Hair Loss Treatment in Novato
Hair is actively growing all the time; hairs fall out and regrow in a constant and continuous cycle. Each individual hair is in a certain phase of hair growth, and not all the hairs are in the same phase. Each hair goes through a growing phase called anagen, a resting phase called catagen, and an end phase called telogen. During the telogen phase, an individual hair falls out, and then the follicle starts growing a new hair, which starts the cycle all over again. Most people lose about 100 hairs per day–these are almost all telogen hairs.
With hair loss, people can notice that more hairs are falling out or that their hair is getting thinner in a way that makes their scalp area more visible. Sometimes people notice both increased hair shedding and thinning. There are many causes of hair loss. To determine the cause, a dermatologist will obtain a thorough medical history and inquire about medications and a family history of hair loss.
Female Pattern Baldness is common. There is usually noticeable thinning on the top and front of the scalp. Sometimes the hairline can recede at the temples, but usually some fringe of hair remains at the very front of the scalp. Patients have a widening of the part on the top of their scalp. Minoxidil, otherwise known as Rogaine, is a topical liquid medication that can help slow down and even reverse this type of hair thinning.
Male Pattern Baldness is used to describe both recession of the hairline and thinning at the very top of the scalp, called the vertex. A testosterone-like hormone affects hair growth such that a normal thick, pigmented hair turns into a white “peach fuzz” type of hair. There are medications that block this hormonal effect on hairs. These can slow down, stop, or even encourage growth of new hairs. Minoxidil can be used for male pattern baldness as well.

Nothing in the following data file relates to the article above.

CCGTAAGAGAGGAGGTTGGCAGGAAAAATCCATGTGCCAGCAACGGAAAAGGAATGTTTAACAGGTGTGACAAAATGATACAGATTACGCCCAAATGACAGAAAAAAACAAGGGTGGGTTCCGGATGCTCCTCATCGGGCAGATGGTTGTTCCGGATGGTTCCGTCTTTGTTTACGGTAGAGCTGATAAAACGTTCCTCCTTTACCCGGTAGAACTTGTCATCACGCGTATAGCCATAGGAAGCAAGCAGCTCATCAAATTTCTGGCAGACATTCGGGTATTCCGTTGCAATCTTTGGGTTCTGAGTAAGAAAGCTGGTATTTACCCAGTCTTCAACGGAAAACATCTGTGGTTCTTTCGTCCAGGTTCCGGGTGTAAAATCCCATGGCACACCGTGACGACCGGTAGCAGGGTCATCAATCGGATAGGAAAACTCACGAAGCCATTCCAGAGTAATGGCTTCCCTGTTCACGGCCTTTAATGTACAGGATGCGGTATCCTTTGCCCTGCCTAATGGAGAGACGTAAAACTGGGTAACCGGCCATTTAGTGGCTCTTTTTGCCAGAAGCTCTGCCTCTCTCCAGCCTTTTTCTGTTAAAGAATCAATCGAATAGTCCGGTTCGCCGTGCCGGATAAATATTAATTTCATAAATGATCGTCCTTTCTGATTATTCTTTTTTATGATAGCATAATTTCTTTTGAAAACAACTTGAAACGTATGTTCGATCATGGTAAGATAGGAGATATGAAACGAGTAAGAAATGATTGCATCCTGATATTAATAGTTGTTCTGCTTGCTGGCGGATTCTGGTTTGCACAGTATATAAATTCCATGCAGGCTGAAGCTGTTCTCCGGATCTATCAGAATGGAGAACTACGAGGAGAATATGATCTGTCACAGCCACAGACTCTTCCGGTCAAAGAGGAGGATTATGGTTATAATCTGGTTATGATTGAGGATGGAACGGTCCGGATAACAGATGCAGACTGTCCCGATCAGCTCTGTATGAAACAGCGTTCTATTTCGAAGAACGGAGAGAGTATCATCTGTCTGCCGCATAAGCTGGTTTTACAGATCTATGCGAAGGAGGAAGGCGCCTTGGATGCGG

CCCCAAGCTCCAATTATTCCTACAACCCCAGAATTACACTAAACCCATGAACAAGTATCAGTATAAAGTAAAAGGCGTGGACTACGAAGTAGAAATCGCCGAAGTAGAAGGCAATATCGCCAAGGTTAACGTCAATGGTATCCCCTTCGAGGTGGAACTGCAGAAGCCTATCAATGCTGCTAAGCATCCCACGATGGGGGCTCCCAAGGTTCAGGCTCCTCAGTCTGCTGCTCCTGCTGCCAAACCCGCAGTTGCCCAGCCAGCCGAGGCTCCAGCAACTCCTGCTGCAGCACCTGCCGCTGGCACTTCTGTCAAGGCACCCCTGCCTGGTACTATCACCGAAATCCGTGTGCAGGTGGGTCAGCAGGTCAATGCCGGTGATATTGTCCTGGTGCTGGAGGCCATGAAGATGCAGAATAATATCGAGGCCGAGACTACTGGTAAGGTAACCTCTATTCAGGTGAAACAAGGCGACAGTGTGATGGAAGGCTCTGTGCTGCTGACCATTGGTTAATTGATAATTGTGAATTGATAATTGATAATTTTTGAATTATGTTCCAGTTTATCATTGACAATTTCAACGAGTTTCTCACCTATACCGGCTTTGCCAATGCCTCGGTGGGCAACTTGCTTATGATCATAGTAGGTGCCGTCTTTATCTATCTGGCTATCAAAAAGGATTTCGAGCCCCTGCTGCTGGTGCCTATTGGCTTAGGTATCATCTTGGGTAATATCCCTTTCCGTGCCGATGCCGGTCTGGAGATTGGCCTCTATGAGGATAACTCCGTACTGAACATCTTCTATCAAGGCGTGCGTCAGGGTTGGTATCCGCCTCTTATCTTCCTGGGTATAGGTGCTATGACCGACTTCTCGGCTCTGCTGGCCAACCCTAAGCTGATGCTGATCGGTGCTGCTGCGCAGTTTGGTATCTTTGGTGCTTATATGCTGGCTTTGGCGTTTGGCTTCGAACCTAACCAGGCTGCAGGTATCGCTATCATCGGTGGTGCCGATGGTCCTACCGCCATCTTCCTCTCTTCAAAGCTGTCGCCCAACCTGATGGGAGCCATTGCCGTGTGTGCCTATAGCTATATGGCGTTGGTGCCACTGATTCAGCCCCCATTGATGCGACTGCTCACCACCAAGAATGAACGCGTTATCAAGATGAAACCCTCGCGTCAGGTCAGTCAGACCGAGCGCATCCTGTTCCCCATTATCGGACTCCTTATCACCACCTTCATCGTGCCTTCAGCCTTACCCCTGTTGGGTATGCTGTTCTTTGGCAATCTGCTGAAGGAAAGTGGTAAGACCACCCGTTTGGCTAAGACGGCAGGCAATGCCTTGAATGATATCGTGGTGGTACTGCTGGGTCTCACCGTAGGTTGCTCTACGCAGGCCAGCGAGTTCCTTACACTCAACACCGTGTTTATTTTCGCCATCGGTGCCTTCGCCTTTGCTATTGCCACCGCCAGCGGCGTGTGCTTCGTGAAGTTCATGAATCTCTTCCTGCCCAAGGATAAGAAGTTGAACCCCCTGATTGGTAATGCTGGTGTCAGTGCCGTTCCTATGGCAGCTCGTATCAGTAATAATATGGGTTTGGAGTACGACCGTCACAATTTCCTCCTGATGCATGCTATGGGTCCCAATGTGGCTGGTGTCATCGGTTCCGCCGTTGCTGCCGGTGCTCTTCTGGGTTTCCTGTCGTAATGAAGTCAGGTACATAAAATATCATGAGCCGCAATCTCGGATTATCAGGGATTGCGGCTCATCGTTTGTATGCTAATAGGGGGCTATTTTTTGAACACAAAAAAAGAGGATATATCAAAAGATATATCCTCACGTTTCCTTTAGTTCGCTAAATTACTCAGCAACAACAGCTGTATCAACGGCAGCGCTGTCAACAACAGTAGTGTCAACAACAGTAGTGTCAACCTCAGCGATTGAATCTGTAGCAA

Alopecia Areata is an autoimmune process in which the patient’s immune system attacks the hair follicles. Hairs drop out in patches, leaving a smooth bald patch. Depending on the severity of hair loss, various topical and oral medications can be used to “tone down” the autoimmune process. Alopecia areata can be associated with other autoimmune diseases, particularly thyroid disease. A simple blood test can check for other autoimmune diseases.
Telogen Effluvium is when large quantities of hairs are suddenly being shed. Sometimes patients think clumps of hair are coming out all at once. This process can occur about 3 months after a serious illness, significant change in diet, delivery of a baby, or discontinuation of birth control pills. Severe psychological stress is also a cause but more rarely. For unknown reasons, under certain conditions such as those mentioned above, significantly larger numbers of hairs go into the telogen phase at the same time. After a few months, all these hairs are shed together. Patients will say their hair is “falling out by the roots”. Although it may take several months, the normal phases of hair return, so the hair shedding usually stops.
Other Causes of Hair Loss can occur if a patient has an underlying medical condition, of which they may or may not be aware. Some of the medical conditions that can cause hair loss are thyroid problems, anemia, and hormonal imbalances. Various medications can also cause hair loss, including blood thinners, blood pressure medicines, and anti-depressants. The hair usually returns to normal after the medication is discontinued. Constant tension on the hairs from hair styling that pulls tightly on hair, like tight ponytails, may also lead to hair loss. Tension from compulsive pulling and/or twisting of the hair, called trichotillomania, can be another cause. This behavior can result from stress or obsessive compulsive psychological disorders.